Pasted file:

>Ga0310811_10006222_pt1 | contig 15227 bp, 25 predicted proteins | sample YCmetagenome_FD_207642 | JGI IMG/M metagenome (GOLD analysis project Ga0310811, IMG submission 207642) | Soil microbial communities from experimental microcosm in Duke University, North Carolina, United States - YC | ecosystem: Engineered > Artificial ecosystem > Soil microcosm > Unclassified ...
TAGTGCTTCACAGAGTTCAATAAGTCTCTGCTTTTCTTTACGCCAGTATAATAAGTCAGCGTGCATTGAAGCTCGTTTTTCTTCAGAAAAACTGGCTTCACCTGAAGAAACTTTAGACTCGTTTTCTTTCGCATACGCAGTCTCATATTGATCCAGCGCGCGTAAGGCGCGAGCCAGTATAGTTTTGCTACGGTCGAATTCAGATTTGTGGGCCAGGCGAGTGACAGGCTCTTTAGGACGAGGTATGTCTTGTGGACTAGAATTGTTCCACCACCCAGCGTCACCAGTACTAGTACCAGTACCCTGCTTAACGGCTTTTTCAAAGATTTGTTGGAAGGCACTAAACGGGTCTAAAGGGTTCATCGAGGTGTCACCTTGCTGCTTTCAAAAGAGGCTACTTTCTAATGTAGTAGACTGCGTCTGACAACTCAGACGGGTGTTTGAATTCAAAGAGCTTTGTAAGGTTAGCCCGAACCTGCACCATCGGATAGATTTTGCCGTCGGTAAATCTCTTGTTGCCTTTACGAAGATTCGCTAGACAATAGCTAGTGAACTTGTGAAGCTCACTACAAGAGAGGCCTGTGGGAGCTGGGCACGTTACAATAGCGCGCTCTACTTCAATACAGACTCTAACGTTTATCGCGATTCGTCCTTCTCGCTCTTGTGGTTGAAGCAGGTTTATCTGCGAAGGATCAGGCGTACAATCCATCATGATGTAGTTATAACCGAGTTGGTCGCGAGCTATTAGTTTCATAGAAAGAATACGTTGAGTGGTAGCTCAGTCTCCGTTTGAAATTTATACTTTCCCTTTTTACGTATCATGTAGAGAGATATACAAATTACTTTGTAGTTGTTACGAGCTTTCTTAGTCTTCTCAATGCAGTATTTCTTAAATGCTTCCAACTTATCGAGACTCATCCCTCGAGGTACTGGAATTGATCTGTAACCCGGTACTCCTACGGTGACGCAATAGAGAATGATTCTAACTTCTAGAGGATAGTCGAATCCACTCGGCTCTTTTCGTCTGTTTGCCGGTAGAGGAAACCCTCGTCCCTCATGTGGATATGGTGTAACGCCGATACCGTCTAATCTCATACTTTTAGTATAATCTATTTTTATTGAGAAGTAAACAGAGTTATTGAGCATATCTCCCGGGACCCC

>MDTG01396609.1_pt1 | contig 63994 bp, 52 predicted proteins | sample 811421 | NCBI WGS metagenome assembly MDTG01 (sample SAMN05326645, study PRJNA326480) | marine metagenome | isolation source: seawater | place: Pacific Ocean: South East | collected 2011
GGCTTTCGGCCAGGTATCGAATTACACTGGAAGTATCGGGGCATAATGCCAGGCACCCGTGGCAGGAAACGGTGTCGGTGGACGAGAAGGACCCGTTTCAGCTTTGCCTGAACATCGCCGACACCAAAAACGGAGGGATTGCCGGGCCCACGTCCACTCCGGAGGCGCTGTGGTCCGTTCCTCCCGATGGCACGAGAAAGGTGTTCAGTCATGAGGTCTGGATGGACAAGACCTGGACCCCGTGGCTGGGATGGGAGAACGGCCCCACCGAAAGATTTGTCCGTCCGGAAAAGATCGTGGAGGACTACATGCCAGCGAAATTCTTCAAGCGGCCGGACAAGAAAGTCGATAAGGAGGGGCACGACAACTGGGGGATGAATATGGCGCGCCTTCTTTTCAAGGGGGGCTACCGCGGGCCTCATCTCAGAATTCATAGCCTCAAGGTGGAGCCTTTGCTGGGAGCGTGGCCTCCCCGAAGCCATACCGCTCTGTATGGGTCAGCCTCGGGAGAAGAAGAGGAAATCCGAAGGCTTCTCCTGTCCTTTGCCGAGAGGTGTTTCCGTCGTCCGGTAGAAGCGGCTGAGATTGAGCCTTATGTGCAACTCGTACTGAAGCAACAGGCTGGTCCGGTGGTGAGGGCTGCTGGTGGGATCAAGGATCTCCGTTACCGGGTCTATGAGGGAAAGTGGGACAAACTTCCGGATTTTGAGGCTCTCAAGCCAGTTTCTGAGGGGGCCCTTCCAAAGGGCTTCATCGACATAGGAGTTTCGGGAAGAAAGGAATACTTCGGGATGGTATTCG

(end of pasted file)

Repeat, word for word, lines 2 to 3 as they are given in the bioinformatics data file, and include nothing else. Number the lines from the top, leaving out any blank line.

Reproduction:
TAGTGCTTCACAGAGTTCAATAAGTCTCTGCTTTTCTTTACGCCAGTATAATAAGTCAGCGTGCATTGAAGCTCGTTTTTCTTCAGAAAAACTGGCTTCACCTGAAGAAACTTTAGACTCGTTTTCTTTCGCATACGCAGTCTCATATTGATCCAGCGCGCGTAAGGCGCGAGCCAGTATAGTTTTGCTACGGTCGAATTCAGATTTGTGGGCCAGGCGAGTGACAGGCTCTTTAGGACGAGGTATGTCTTGTGGACTAGAATTGTTCCACCACCCAGCGTCACCAGTACTAGTACCAGTACCCTGCTTAACGGCTTTTTCAAAGATTTGTTGGAAGGCACTAAACGGGTCTAAAGGGTTCATCGAGGTGTCACCTTGCTGCTTTCAAAAGAGGCTACTTTCTAATGTAGTAGACTGCGTCTGACAACTCAGACGGGTGTTTGAATTCAAAGAGCTTTGTAAGGTTAGCCCGAACCTGCACCATCGGATAGATTTTGCCGTCGGTAAATCTCTTGTTGCCTTTACGAAGATTCGCTAGACAATAGCTAGTGAACTTGTGAAGCTCACTACAAGAGAGGCCTGTGGGAGCTGGGCACGTTACAATAGCGCGCTCTACTTCAATACAGACTCTAACGTTTATCGCGATTCGTCCTTCTCGCTCTTGTGGTTGAAGCAGGTTTATCTGCGAAGGATCAGGCGTACAATCCATCATGATGTAGTTATAACCGAGTTGGTCGCGAGCTATTAGTTTCATAGAAAGAATACGTTGAGTGGTAGCTCAGTCTCCGTTTGAAATTTATACTTTCCCTTTTTACGTATCATGTAGAGAGATATACAAATTACTTTGTAGTTGTTACGAGCTTTCTTAGTCTTCTCAATGCAGTATTTCTTAAATGCTTCCAACTTATCGAGACTCATCCCTCGAGGTACTGGAATTGATCTGTAACCCGGTACTCCTACGGTGACGCAATAGAGAATGATTCTAACTTCTAGAGGATAGTCGAATCCACTCGGCTCTTTTCGTCTGTTTGCCGGTAGAGGAAACCCTCGTCCCTCATGTGGATATGGTGTAACGCCGATACCGTCTAATCTCATACTTTTAGTATAATCTATTTTTATTGAGAAGTAAACAGAGTTATTGAGCATATCTCCCGGGACCCC

>MDTG01396609.1_pt1 | contig 63994 bp, 52 predicted proteins | sample 811421 | NCBI WGS metagenome assembly MDTG01 (sample SAMN05326645, study PRJNA326480) | marine metagenome | isolation source: seawater | place: Pacific Ocean: South East | collected 2011